The town of Chefchaouen, perched high in the Morocco’s northern hills, is among the most illustrative examples of the country’s geographical and architectural diversity. Painted blue to ward off the mosquitoes and other winged pests that would otherwise torture locals, Chefchaouen is equal parts traditional Morocco city and Bohemian mountain town.
In recent years, Chefchaouen (known as “Chaouen” among locals) has become increasingly popular among backpackers who travel to Morocco. Chefchaouen nonetheless retains a singular charm that becomes decidedly more pronounced the further up and away from the central medina you walk.
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Why Is Chefchaouen Blue?
Chefchaouen is most recognizable for the blue paint that covers nearly all of its buildings. Blue is my favorite color, so naturally I took an instant liking to Chefchaouen the moment I arrived. I didn’t even mind when mischievous local boys purposely splattered some of their blue paint on me as they were working!
Interestingly, one reason for Chefchaouen being blue is more practical than aesthetic. Specifically, blue repels mosquitoes and other insect pests who reside at approximately the same elevation in Morocco’s heavily wooded northern hills. Come to think of it, I didn’t get bitten by any mosquitos when I was there!
Another reason Chefchaouen is blue stems from the city’s Jewish heritage. This won’t come as a surprise if you’ve ever visited baby blue Safed, Israel, the birthplace of Kabbalah.
Things To Do in Chefchaouen
Owing to its hilltop, wooded location, Chefchaouen is a regional hub for hiking, swimming and all manner of outdoor activities for backpackers in Morocco. Within the town center, a “waterfall” is perhaps the most famous attraction. It’s relatively difficult to find, however — and I’m sad to report that it’s not particularly worth the trek.
Indeed, your attention in Chefchaouen would be better focused getting lost in any of the dozens of narrow passageways that lead away from the city’s medina. If the curious smiles from local children — and dirty looks from some of their parents — aren’t enough to keep you engaged, you can always walk straight up to enjoy panoramic views of the town.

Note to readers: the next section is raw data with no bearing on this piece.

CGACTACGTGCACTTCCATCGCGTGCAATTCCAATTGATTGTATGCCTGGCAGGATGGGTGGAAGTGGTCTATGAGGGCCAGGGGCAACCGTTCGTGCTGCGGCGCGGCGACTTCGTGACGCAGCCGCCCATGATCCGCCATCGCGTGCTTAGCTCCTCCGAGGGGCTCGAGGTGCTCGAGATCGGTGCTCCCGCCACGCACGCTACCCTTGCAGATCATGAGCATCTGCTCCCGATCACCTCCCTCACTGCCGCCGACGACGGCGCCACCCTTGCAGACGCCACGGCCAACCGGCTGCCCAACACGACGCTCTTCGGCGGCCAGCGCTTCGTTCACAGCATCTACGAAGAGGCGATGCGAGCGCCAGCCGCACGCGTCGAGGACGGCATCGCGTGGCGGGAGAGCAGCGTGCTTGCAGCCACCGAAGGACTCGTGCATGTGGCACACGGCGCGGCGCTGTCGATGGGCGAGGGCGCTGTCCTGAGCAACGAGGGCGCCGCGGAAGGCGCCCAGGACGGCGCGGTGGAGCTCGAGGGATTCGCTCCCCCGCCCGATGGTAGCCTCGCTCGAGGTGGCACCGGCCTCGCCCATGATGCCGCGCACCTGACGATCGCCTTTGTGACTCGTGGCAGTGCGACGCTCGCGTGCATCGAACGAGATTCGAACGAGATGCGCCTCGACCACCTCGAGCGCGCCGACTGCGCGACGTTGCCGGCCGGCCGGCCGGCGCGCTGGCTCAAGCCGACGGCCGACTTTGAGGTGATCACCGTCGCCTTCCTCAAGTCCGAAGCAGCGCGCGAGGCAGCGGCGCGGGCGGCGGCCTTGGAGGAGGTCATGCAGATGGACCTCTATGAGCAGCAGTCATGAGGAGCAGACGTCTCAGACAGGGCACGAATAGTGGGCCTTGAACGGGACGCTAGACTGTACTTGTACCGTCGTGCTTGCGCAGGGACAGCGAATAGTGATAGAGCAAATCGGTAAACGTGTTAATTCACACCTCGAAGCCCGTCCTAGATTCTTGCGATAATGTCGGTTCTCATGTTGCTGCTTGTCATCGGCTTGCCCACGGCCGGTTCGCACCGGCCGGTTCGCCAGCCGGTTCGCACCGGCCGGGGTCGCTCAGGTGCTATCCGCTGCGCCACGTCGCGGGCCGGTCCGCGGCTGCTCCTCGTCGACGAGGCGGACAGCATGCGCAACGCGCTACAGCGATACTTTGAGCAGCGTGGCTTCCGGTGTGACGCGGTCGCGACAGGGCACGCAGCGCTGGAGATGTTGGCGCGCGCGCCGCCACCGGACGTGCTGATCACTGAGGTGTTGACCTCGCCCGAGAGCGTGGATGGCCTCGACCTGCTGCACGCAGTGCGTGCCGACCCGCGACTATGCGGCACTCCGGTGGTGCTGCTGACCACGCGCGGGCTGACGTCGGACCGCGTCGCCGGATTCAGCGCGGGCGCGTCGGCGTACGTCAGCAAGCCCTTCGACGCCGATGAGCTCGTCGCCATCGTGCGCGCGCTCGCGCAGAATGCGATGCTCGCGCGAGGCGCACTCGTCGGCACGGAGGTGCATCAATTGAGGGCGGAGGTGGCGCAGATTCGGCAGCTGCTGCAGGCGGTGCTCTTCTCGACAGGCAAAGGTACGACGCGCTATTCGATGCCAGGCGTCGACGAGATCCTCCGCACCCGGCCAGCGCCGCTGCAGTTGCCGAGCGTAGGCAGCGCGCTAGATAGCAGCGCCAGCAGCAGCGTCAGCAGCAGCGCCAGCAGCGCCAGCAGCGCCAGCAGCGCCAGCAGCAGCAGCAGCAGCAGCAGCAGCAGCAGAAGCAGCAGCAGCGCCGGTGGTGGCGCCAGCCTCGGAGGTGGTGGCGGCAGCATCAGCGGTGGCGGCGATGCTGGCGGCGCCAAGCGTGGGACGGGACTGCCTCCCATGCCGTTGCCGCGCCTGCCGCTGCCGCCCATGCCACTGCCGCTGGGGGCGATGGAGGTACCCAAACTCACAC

The waterfall was my favorite thing I did in Chefchaouen, but it’s just the beginning of things to do in Chefchaouen. I happened upon an article and video highlighting other attractions in Chefchaouen that might prove useful as well.
How to Get to Chefchaouen
Unless you’ve rented a car or want to pony up the cash for a private taxi, the only way to reach Chefchaouen is via bus. I personally recommend that you use CTM, Morocco’s government-run bus company. CTM buses are the most comfortable and safe in Morocco.
Additionally, CTM bus fares are low. For example, I paid about 70 DH from Fes, located about six hours south of Chefchaouen. If you’re headed to or from Marrakech, on the other hand, you can except an all-day journey that stops in Rabat, Morocco’s capital city. As of October 2011, a one-way ticket between Chefchaouen and Marrakech cost 180 DH.
It’s important to note that the Chefchaouen bus station sits pretty far down the hill from the town’s main tourist center. You can hire a petit taxi for about 40 DH in either direction or, if you want to walk, plan on feeling out of breath and the walk taking no less than 30 minutes each way, if you can even find the way.
Where to Stay in Chefchaouen
When I visited Chefchaouen I stayed in Pension Souika, a hostel my Australian friend Erin had recommended. As of writing, a dorm bed at Pension Souika costs anywhere from 60-100 DH per night, depending on the size of room you prefer being in. Pension Souika isn’t what I would call “nice,” the rooftop terrace pretty much makes up for it.
Dozens of other hotel and hostel properties are available in Chefchaouen, so if you aren’t feeling Pension Souika, don’t worry. Simply walk through any of the passageways leading away from the hostel, and a local person is sure to beg you to stay in his property, which probably isn’t actually his.
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